Could the heat shock proteins 70 family members exacerbate the immune response in multiple sclerosis? An in silico study

Luigi Chiricosta, Agnese Gugliandolo, Placido Bramanti, Emanuela Mazzon

Research output: Contribution to journalArticle

Abstract

Multiple sclerosis (MS) is a chronic autoimmune demyelinating disease of the central nervous system. It represents one of the main causes of neurological disability in young people. In MS, the autoimmune response is directed against myelin antigens but other possible bio-molecular markers are investigated. The aim of this work was, through an in silico study, the evaluation of the transcriptional modifications between healthy subjects and MS patients in six brain areas (corpus callosum, hippocampus, internal capsule, optic chiasm, frontal and parietal cortex) in order to identify genes representative of the disease. Our results show the upregulation of the Heat Shock Proteins (HSPs) HSPA1A, HSPA1B, HSPA7, HSPA6, HSPH1 and HSPA4L of the HSP70 family, among which HSPA1A and HSPA1B are upregulated in all the brain areas. HSP70s are molecular chaperones indispensable for protein folding, recently associated with immune system maintenance. The little overexpression of the HSPs protects the cells from stress but extreme upregulation can contribute to the MS pathogenesis. We also investigated the genes involved in the immune system that result in overall upregulation in the corpus callosum, hippocampus, internal capsule, optic chiasm and are absent in the cortex. Interestingly, the genes of the immune system and the HSP70s have comparable levels of expression.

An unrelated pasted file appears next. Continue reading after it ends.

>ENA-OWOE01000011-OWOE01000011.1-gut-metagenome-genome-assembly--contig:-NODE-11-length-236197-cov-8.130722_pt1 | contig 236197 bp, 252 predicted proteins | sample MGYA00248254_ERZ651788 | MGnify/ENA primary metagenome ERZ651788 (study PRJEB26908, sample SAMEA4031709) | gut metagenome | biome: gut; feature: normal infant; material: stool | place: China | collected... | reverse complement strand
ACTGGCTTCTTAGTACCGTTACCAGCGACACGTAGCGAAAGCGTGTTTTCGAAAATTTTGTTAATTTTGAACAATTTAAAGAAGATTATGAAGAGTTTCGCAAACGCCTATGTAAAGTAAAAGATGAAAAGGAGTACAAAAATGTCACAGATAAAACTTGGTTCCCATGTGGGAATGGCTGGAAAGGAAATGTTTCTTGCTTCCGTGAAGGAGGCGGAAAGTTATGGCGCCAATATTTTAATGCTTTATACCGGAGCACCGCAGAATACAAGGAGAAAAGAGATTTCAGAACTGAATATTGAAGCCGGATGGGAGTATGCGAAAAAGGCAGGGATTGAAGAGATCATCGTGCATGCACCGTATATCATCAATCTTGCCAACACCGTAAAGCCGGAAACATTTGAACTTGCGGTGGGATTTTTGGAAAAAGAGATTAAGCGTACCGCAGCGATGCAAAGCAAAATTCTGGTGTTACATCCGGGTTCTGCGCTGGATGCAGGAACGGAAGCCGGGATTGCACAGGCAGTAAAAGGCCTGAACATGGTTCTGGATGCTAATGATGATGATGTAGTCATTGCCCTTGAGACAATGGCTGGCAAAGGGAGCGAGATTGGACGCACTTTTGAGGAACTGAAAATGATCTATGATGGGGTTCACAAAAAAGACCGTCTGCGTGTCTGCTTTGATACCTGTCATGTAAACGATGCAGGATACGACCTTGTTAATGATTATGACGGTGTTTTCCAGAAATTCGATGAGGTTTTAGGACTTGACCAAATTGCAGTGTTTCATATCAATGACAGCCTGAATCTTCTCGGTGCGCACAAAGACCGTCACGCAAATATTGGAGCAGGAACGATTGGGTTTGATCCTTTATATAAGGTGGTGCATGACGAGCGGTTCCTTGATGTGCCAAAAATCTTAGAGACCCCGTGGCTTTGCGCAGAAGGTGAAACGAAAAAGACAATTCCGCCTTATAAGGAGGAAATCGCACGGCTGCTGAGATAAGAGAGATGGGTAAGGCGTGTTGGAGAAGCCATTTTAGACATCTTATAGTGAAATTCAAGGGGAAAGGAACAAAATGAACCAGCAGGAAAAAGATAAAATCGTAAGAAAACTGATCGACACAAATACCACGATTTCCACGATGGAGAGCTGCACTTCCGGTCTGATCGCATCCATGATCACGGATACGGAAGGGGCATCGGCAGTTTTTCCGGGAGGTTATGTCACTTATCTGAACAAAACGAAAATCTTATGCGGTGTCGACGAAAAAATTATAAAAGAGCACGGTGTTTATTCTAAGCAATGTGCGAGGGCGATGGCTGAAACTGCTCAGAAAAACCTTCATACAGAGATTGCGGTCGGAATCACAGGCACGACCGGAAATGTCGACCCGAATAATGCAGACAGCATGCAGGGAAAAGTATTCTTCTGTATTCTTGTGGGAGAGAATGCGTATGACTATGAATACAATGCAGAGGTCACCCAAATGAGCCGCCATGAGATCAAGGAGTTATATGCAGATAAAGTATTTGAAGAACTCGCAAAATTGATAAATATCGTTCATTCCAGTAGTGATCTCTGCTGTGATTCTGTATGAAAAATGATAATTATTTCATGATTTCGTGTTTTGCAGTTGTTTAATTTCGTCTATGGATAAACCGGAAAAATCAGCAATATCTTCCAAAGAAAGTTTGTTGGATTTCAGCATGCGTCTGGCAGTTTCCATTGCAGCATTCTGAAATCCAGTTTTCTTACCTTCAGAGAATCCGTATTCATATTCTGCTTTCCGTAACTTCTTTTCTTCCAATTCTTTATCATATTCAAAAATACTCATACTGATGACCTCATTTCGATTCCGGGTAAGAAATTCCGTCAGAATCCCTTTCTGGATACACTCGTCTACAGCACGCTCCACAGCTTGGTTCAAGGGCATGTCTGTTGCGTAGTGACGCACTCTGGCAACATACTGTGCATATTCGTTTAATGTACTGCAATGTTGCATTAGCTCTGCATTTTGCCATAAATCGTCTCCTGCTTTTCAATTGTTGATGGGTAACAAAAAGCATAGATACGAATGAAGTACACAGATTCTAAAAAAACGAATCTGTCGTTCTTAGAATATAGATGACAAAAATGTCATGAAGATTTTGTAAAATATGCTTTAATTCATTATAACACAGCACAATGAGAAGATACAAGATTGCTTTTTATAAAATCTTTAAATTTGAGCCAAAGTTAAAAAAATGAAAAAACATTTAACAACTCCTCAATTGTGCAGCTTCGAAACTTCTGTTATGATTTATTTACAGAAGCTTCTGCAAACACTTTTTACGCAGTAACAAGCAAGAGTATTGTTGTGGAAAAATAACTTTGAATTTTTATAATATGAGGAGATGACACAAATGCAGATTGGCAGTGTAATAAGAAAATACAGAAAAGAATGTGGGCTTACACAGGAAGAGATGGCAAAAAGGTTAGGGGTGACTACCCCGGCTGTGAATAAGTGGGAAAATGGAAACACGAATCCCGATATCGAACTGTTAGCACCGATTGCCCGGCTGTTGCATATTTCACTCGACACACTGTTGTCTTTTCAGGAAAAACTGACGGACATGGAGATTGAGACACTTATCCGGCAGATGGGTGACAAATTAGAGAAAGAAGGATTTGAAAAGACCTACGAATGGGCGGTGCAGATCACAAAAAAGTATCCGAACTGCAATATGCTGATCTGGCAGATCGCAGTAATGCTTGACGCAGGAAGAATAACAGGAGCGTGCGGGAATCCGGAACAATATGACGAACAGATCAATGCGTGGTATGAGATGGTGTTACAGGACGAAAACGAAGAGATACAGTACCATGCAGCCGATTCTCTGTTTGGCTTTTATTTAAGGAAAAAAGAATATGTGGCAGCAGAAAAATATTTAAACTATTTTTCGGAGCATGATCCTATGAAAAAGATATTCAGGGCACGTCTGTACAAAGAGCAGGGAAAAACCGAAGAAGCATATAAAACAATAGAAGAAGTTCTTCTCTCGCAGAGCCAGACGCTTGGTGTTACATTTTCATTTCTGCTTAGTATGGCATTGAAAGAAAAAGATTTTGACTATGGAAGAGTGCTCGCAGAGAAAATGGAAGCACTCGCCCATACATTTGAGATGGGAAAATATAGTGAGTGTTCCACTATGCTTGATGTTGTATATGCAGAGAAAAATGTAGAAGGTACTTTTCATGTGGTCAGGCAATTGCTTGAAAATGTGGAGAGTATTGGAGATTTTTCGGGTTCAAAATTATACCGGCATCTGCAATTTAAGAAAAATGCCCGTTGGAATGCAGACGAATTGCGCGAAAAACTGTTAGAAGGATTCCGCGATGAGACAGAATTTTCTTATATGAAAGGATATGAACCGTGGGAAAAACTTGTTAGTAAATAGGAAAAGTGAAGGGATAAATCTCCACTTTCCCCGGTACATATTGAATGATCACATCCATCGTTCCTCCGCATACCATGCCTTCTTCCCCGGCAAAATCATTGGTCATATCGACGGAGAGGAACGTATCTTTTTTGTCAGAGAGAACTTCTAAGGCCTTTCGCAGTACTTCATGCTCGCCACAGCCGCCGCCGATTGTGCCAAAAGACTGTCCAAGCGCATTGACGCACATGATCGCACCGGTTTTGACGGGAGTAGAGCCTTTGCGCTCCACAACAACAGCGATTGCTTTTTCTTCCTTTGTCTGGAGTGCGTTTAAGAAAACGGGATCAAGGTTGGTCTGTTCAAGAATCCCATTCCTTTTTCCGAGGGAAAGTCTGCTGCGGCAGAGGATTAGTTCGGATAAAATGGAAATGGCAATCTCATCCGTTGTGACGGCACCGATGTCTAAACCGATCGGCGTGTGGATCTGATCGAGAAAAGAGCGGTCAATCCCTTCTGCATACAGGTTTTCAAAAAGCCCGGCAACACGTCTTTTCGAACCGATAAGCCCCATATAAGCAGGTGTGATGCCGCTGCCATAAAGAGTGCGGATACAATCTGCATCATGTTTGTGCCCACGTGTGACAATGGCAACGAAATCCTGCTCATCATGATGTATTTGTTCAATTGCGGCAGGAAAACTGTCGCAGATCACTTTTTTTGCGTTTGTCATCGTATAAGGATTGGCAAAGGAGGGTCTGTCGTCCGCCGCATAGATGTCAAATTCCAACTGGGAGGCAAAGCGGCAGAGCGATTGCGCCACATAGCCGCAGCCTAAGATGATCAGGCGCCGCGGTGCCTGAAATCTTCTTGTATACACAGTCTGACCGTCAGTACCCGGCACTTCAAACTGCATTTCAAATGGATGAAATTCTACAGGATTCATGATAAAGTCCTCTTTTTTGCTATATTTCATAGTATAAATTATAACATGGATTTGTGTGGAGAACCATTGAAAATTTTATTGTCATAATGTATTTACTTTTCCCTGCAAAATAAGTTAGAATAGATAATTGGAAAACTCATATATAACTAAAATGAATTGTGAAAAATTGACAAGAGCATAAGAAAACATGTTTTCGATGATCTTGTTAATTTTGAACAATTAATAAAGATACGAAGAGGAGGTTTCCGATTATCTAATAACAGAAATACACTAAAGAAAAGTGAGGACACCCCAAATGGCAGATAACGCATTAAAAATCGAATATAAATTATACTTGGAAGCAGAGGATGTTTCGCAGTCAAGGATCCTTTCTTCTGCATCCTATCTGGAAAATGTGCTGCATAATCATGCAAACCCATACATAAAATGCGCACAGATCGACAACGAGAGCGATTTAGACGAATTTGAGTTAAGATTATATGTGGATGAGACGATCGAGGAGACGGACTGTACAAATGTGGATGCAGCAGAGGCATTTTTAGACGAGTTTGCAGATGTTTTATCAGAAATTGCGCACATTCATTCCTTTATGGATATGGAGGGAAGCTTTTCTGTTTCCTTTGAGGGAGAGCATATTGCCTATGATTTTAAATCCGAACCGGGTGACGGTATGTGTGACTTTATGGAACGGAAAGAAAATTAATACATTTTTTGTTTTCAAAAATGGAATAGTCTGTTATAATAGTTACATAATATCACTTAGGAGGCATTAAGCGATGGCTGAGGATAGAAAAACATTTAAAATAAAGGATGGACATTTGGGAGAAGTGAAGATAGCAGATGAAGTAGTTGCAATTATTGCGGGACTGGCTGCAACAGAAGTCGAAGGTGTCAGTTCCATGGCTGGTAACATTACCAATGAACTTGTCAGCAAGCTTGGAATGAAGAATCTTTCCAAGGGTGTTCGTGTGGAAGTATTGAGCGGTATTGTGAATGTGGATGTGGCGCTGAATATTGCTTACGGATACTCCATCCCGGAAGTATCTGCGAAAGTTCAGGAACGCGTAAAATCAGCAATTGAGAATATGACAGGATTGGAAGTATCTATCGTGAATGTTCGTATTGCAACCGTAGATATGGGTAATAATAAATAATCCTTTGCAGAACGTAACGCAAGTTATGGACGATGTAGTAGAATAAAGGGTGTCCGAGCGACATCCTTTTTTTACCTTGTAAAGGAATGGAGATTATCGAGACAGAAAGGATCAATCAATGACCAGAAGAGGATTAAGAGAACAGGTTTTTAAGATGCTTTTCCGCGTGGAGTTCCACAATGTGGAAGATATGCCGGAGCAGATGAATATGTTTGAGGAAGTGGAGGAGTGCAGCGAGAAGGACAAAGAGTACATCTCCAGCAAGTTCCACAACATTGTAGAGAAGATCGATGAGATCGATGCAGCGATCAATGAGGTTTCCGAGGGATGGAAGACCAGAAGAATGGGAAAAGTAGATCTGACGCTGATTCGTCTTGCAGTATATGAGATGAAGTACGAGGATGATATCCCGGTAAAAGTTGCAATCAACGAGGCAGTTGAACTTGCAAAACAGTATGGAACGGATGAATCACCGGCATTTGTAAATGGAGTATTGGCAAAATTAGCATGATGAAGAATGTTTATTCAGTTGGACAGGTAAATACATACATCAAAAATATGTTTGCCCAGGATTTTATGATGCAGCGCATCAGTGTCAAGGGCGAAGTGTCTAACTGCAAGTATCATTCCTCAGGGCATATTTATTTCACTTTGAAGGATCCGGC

Original languageEnglish
Article number615
Pages (from-to)1-12
Number of pages12
JournalGenes
Volume11
Issue number6
DOIs
Publication statusPublished - Jun 1 2020

Keywords

  • Brain
  • Heat shock proteins
  • Immune system
  • In silico analysis
  • Multiple sclerosis
  • Transcriptome

ASJC Scopus subject areas

  • Genetics
  • Genetics(clinical)

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